Google: YouTube mobile ad sales tripled over last six months
Google's (NASDAQ:GOOG) YouTube video unit has tripled its mobile advertising sales over the last six months, YouTube Vice President of Sales Lucas Watson told Bloomberg.
"The commercial business has exploded," Watson said. "It's a huge part of our business, and we know that's where it's headed." He added that YouTube is taking steps to make it easier for advertisers to run ads inside the company's mobile applications, giving them the option to automatically split airtime between mobile devices and the desktop. Marketers may also opt out of multiscreen advertising, Watson said.
YouTube generates about 10 percent of Google's total annual revenues, according to an estimate by Wedge Partners analyst Martin Pyykkonen. Based on Google's $14 billion in sales in the latest quarter as well as Pyykkonen's estimate that mobile contributes between 20 percent to 25 percent to YouTube's bottom line, Bloomberg believes that mobile video ads now drive as much as $350 million in annual sales.
Mobile video ad sales across the U.S. are forecasted to reach $2.69 billion in 2017, increasing more than tenfold from 2012, according to eMarketer. The challenge is keeping consumers engaged, Forrester Research analyst Julie Ask told Bloomberg. "People have less patience on the phone; consumers have become more task-oriented," she said. "The ads have to be entertaining, and there's a higher bar to some extent."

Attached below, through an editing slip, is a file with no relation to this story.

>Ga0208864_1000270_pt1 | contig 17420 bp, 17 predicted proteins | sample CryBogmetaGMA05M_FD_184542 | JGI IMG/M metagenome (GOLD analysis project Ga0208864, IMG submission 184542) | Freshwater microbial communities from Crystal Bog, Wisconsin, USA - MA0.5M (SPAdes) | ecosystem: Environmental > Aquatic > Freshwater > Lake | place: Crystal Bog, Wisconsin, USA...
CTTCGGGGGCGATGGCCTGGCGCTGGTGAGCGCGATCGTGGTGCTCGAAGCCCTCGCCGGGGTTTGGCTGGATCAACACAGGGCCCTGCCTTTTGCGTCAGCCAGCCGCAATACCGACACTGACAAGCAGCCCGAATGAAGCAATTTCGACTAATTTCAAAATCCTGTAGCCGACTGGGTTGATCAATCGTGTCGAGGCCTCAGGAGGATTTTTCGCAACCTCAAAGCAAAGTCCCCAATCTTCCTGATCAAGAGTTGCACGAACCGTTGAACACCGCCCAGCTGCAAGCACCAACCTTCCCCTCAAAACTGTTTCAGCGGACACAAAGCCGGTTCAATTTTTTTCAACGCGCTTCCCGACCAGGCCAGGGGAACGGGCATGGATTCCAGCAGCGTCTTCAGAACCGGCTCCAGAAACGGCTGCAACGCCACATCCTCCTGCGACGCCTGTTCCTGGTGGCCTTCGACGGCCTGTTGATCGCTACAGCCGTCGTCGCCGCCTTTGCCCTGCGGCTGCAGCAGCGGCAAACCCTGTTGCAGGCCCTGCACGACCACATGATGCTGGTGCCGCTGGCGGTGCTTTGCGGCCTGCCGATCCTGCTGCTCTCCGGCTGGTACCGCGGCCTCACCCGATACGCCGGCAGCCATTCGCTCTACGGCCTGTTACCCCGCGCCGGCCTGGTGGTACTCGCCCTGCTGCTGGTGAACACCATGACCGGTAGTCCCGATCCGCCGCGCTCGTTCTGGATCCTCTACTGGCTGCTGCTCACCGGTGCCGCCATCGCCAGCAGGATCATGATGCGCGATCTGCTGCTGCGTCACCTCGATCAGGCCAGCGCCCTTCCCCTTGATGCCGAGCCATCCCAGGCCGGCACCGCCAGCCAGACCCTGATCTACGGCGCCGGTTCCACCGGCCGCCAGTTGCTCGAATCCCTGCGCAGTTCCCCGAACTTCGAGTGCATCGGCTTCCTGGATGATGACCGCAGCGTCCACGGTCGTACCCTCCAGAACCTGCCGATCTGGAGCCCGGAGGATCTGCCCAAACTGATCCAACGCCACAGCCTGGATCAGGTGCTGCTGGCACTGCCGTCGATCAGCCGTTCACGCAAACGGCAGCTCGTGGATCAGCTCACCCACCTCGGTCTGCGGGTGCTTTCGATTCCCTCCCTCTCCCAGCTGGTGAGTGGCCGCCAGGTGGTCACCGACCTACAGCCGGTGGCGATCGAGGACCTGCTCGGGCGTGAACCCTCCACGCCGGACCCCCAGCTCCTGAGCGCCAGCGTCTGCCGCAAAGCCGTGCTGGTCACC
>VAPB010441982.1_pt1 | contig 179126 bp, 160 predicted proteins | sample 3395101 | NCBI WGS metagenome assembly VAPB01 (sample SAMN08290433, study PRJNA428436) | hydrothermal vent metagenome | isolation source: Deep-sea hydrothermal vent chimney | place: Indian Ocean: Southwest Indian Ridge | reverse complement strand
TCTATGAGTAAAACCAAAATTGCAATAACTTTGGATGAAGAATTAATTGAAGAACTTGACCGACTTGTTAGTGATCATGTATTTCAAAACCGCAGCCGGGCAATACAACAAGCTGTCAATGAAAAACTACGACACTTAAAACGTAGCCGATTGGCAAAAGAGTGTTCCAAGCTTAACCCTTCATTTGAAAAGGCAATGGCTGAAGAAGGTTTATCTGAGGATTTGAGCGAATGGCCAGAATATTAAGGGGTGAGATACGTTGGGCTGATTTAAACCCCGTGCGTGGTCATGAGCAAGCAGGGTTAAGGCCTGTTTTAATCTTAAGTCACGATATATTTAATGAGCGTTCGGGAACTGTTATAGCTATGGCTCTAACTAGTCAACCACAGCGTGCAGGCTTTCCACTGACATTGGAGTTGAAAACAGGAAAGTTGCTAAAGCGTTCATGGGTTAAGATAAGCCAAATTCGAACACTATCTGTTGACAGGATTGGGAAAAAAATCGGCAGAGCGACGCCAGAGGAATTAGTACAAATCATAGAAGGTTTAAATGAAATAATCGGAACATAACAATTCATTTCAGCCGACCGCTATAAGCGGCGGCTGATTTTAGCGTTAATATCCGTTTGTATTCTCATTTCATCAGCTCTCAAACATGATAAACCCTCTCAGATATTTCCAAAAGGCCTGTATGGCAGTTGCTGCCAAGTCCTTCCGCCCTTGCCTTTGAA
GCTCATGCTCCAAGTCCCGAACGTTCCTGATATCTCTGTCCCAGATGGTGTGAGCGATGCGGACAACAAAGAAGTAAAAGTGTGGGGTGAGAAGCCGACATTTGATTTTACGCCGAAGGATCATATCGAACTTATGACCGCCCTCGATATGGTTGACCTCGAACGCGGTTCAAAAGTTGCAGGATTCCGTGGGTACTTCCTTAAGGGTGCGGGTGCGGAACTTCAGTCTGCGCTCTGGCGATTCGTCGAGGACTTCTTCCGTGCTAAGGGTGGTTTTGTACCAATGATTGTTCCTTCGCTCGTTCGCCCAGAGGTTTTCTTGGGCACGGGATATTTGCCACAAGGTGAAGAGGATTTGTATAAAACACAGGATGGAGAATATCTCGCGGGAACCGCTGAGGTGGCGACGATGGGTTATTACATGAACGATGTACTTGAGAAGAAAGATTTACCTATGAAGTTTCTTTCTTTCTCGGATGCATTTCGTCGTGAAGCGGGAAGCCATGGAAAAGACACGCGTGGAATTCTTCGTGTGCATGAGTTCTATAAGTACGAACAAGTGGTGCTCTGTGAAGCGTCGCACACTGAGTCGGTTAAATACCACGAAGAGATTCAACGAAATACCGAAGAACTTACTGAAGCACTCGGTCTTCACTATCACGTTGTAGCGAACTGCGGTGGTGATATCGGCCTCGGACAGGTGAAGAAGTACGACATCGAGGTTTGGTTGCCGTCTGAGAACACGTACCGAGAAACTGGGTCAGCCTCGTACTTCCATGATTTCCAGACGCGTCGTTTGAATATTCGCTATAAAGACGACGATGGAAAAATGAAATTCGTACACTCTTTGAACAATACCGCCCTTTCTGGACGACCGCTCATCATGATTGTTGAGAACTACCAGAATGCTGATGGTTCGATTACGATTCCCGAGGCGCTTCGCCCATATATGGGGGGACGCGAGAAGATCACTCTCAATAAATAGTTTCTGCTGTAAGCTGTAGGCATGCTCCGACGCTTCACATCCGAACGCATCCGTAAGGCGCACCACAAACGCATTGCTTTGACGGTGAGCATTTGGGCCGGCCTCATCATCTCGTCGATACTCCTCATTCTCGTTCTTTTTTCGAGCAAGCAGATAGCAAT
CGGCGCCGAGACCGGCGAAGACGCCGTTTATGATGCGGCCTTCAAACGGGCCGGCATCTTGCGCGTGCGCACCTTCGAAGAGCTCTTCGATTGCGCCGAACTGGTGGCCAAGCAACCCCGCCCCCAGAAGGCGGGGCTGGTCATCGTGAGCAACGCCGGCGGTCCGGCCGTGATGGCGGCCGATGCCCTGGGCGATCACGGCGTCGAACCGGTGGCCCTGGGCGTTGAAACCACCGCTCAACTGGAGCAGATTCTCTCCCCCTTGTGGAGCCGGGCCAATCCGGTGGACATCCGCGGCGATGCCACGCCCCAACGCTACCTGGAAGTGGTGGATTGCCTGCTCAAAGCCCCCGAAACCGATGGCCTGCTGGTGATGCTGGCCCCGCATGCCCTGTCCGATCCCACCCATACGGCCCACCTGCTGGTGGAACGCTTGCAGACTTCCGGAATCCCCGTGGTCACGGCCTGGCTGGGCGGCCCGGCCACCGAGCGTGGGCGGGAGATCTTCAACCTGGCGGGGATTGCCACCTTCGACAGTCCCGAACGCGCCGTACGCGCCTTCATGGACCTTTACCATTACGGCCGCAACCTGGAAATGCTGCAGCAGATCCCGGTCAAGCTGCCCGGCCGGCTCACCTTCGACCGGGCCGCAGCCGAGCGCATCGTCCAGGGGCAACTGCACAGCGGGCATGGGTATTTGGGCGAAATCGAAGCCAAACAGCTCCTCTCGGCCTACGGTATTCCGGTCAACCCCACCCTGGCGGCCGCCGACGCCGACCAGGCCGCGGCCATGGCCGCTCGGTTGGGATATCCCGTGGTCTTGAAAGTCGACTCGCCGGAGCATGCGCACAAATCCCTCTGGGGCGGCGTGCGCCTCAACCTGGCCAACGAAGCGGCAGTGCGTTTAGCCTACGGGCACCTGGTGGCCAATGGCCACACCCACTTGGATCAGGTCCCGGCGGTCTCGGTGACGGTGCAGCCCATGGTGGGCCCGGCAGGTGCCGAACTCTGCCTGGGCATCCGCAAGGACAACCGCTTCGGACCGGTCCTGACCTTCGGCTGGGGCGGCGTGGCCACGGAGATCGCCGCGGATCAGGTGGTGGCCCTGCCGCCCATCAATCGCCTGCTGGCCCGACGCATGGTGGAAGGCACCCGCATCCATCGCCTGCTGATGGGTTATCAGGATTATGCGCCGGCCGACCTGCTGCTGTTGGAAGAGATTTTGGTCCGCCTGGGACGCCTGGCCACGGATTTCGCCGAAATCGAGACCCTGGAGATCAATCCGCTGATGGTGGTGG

Roughly one quarter of YouTube's 1 billion worldwide users now access the service via mobile device, Watson said. Nielsen reports that more than 70 million U.S. smartphone owners accessed YouTube in March 2013, up 42 percent year-over-year.
Google is also exploring other opportunities to monetize YouTube: Last month, it unveiled its long-anticipated YouTube paid channels pilot program, enabling content creators to offer premium video efforts across a range of digital platforms. Thirty media partners are participating in the program, launching 50 paid YouTube subscription channels priced at a minimum of 99 cents per month. Channel creators will retain more than 50 percent of revenues while YouTube collects the rest, similar to arrangements that exist for sharing the video platform's ad revenues.
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